- When flying your DME Arc, you need to use this line as a “90˚ mark” as a marker to keep a constant and consistent turn going in a way that I’ll explain next.
Step 8:- Using your RMI needle for your VOR, allow the needle to drop below this 90˚ mark by about 5-10 degrees. In the video below, you’ll notice that I was using 5 degrees to show that this arc is not a straight line.
- Because the HNL VOR and the ILS for 04R were in line with each other, it may appear I’m using the ILS RMI on NAV 1 when turning. This was not the case. Important to note that some airports may have the VOR and your ILS location on different locations of the airport.
After you’ve allowed the needle to drop 5-10 degrees, its time to turn 5-10 degrees to the right in our example; the same amount you let the needle drop. Keep in mind the approach you’re doing may require a turn to the left.
You’ve been flying this DME Arc using your RMI needles. You will need to keep repeating this process until your CDI is within 10 degrees of the 90˚ line. (Refer to Step 6 & Step 7 for information about the CDI and the 90˚ line)
Step 9:- You’re within 10-15 degrees of your final approach course and your CDI is within 10-15 degrees of the 90˚ line. You will need to change your NAV Source so that you can now drive/fly off of the ILS now. A little bit of multitasking may be required here. At the same time, you need to start your turn to a 30 degree intercept to the final approach course.
- In our example with 04R our final approach course is 042˚. For a 30˚ intercept we will need to fly from the arc to a heading of 012˚ to meet this 30 degree intercept. This will come quick so be prepared as you’re about to catch the localizer any moment!
Step 10:- You’re about to capture the localizer, you’re at 3000ft and looking good. Right on profile. As you continue your turn to align with the runway, you’ll need to hold this 3000ft altitude until your glideslope comes down to the point where you can follow it down to the runway.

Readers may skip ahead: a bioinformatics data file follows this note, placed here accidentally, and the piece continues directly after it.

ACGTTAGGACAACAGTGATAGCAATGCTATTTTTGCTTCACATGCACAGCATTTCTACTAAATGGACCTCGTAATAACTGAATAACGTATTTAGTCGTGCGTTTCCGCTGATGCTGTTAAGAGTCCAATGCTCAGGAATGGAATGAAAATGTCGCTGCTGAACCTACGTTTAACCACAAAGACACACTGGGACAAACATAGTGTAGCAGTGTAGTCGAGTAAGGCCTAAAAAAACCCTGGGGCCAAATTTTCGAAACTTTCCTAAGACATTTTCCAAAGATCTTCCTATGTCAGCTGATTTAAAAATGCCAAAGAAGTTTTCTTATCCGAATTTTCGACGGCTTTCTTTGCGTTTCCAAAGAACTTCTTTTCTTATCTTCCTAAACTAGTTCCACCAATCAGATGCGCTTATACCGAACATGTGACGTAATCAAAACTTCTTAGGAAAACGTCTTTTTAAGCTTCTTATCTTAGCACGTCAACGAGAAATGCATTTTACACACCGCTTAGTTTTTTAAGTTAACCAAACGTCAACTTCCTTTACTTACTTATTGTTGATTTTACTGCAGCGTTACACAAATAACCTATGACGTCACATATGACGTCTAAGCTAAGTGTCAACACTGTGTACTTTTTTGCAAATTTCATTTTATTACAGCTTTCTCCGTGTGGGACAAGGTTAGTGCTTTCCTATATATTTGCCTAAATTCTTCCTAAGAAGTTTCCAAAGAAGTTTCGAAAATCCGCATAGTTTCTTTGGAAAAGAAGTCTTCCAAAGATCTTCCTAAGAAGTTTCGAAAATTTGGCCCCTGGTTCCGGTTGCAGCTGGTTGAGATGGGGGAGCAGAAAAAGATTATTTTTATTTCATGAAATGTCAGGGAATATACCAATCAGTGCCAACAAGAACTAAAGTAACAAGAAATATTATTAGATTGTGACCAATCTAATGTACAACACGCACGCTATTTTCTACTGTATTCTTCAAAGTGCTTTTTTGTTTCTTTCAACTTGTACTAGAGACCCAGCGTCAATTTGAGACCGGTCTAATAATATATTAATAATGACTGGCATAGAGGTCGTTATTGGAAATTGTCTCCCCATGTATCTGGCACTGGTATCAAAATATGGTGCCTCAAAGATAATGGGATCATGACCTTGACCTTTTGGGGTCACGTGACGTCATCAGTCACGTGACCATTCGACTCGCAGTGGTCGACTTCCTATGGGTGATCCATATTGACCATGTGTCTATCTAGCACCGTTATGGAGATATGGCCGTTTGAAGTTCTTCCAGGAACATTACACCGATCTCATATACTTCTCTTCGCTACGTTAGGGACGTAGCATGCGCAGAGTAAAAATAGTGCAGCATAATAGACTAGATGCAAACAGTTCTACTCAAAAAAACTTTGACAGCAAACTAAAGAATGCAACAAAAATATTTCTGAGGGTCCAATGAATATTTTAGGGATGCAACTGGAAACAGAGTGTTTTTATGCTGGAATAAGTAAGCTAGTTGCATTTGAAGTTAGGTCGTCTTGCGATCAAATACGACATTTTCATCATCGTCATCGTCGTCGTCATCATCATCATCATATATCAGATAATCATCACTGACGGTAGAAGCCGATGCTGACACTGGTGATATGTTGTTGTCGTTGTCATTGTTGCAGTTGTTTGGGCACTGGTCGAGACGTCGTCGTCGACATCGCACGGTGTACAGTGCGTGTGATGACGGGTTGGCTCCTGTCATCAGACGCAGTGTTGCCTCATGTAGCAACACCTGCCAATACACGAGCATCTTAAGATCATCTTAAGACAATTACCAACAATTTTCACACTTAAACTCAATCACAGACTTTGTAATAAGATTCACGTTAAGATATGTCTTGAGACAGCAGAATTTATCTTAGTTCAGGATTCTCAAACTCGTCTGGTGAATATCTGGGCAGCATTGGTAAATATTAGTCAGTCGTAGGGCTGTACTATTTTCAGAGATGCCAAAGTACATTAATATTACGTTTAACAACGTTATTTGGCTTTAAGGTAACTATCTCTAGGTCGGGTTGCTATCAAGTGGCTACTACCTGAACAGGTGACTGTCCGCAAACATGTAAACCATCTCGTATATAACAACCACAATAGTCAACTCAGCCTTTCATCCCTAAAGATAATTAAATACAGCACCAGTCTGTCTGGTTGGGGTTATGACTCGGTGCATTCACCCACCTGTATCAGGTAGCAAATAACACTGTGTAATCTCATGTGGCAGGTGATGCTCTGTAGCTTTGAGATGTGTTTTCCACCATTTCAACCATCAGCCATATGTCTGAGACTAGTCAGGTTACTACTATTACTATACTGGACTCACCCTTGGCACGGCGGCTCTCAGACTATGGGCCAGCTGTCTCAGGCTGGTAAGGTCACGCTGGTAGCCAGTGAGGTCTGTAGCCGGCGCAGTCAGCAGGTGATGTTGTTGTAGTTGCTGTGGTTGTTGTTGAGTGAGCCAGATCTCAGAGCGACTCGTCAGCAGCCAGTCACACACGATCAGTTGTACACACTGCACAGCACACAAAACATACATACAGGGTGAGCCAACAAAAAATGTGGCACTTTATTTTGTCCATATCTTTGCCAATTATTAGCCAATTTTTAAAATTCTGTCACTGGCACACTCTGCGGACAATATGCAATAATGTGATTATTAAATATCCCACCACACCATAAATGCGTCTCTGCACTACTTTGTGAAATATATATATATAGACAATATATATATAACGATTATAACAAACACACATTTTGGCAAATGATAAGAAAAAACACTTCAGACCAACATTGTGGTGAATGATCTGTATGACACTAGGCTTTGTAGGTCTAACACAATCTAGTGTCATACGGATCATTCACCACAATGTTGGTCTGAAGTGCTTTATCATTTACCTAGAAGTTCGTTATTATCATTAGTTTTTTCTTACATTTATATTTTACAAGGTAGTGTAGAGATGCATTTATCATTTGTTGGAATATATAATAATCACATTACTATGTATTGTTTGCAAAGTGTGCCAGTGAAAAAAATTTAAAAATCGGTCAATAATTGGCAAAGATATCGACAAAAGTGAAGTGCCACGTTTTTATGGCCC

- For aircraft with retractable gear, this would also be the point where you would lower your gear, and add any remaining flaps that would be required to make a safe and successful landing.
To finish it off, lay down a greaser or execute a go around and go for an attempt #2
Runway Course Alignment
If on a visual day where you can see the runway, and you notice that you are not aligned with the runway properly, you may need to adjust the course of the ILS so that you are on centerline.
The charts that you may be using, and the charts that were used to build the airport you’re flying into may differ slightly when developed. 1 degree may be the difference between you landing on a taxiway and landing on your runway. In my video included in this tutorial, you’ll see that 042, the final approach course was not correct, but rather 043 was correct. Its small things like this that we as pilots need to be cautious of when approaching runways. Utilizing our map will help ensure that we’re not aligned on the wrong runway.
Video intentionally has no audio. Didn’t want to bore you with the TBM sound for 9 minutes. Important time stamps are included below:
00:20-01:05 ~ Permitted RMI needles to go in-front of the 90˚ line to bring my DME closer to that 13.9DME range as noted on the approach plate.
01:13-01:30 ~ 275 heading set. Permitted needle to drop 5 degrees. Turned 5 degrees to the right so that the RMI needle is pointed at the 90˚ line. Now at 280 degrees.
01:30 - 03:40 ~ Repeated same steps above. Drop 5, Turn 5, Drop 5, Turn 5 until I was within 10 degrees of the final approach course as my CDI points near the 90˚ line.
03:41 - 04:04 ~ Heading hold on AP goes off. I start my turn towards 012 degrees. Mid turn, I notice my CDI start to come in, so I continue the turn though 012 and onto 042, the final approach course heading.
05:42 ~ Glideslope captured. Time to descend below 3000ft
06:50 - 07:20 ~ I notice that I was not aligned properly. I was aligned too far to the right. I mistakenly tried adjusting CRS2 only to realize I was navigating off of NAV1. oopsie 😂I adjusted CRS1 to 043 to get me over to the left because I was on the right side of the runway. I turned towards my line, and as you will see, I got realigned with the runway on this new course.
09:00 ~ If you made it this far, you get to witness an ok ish landing
Let’s hear them! If this worked, let the whole world know!